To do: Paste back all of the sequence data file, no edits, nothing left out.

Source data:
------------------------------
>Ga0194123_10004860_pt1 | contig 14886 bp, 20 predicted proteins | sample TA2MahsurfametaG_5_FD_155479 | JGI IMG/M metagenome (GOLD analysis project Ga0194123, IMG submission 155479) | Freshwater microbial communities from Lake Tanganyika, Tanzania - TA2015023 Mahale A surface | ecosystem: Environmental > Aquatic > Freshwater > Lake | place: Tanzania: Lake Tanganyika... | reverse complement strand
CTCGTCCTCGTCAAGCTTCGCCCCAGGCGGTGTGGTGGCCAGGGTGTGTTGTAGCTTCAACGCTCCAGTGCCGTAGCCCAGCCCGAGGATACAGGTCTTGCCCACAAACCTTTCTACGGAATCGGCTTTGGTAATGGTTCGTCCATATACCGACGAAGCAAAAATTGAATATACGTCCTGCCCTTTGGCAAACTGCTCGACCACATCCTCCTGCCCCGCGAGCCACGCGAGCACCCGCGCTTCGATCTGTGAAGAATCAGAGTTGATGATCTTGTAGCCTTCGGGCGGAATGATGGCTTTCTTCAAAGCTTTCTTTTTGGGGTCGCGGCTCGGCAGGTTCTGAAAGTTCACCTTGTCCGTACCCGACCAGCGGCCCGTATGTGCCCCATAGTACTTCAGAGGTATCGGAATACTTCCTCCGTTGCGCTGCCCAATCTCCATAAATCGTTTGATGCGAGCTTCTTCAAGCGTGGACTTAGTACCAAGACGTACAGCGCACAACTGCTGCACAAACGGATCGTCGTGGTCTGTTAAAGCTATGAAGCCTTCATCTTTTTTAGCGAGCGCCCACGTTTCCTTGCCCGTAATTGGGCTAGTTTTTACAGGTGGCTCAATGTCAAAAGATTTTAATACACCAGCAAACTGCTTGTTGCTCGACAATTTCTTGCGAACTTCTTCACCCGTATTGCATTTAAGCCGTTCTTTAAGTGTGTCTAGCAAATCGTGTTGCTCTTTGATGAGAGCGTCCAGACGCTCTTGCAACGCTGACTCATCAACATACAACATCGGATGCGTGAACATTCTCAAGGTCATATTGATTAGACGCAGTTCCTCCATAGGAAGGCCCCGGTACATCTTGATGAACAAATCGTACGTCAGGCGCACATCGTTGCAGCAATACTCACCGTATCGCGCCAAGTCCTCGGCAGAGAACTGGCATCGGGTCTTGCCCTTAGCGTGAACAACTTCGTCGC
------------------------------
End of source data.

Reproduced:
>Ga0194123_10004860_pt1 | contig 14886 bp, 20 predicted proteins | sample TA2MahsurfametaG_5_FD_155479 | JGI IMG/M metagenome (GOLD analysis project Ga0194123, IMG submission 155479) | Freshwater microbial communities from Lake Tanganyika, Tanzania - TA2015023 Mahale A surface | ecosystem: Environmental > Aquatic > Freshwater > Lake | place: Tanzania: Lake Tanganyika... | reverse complement strand
CTCGTCCTCGTCAAGCTTCGCCCCAGGCGGTGTGGTGGCCAGGGTGTGTTGTAGCTTCAACGCTCCAGTGCCGTAGCCCAGCCCGAGGATACAGGTCTTGCCCACAAACCTTTCTACGGAATCGGCTTTGGTAATGGTTCGTCCATATACCGACGAAGCAAAAATTGAATATACGTCCTGCCCTTTGGCAAACTGCTCGACCACATCCTCCTGCCCCGCGAGCCACGCGAGCACCCGCGCTTCGATCTGTGAAGAATCAGAGTTGATGATCTTGTAGCCTTCGGGCGGAATGATGGCTTTCTTCAAAGCTTTCTTTTTGGGGTCGCGGCTCGGCAGGTTCTGAAAGTTCACCTTGTCCGTACCCGACCAGCGGCCCGTATGTGCCCCATAGTACTTCAGAGGTATCGGAATACTTCCTCCGTTGCGCTGCCCAATCTCCATAAATCGTTTGATGCGAGCTTCTTCAAGCGTGGACTTAGTACCAAGACGTACAGCGCACAACTGCTGCACAAACGGATCGTCGTGGTCTGTTAAAGCTATGAAGCCTTCATCTTTTTTAGCGAGCGCCCACGTTTCCTTGCCCGTAATTGGGCTAGTTTTTACAGGTGGCTCAATGTCAAAAGATTTTAATACACCAGCAAACTGCTTGTTGCTCGACAATTTCTTGCGAACTTCTTCACCCGTATTGCATTTAAGCCGTTCTTTAAGTGTGTCTAGCAAATCGTGTTGCTCTTTGATGAGAGCGTCCAGACGCTCTTGCAACGCTGACTCATCAACATACAACATCGGATGCGTGAACATTCTCAAGGTCATATTGATTAGACGCAGTTCCTCCATAGGAAGGCCCCGGTACATCTTGATGAACAAATCGTACGTCAGGCGCACATCGTTGCAGCAATACTCACCGTATCGCGCCAAGTCCTCGGCAGAGAACTGGCATCGGGTCTTGCCCTTAGCGTGAACAACTTCGTCGC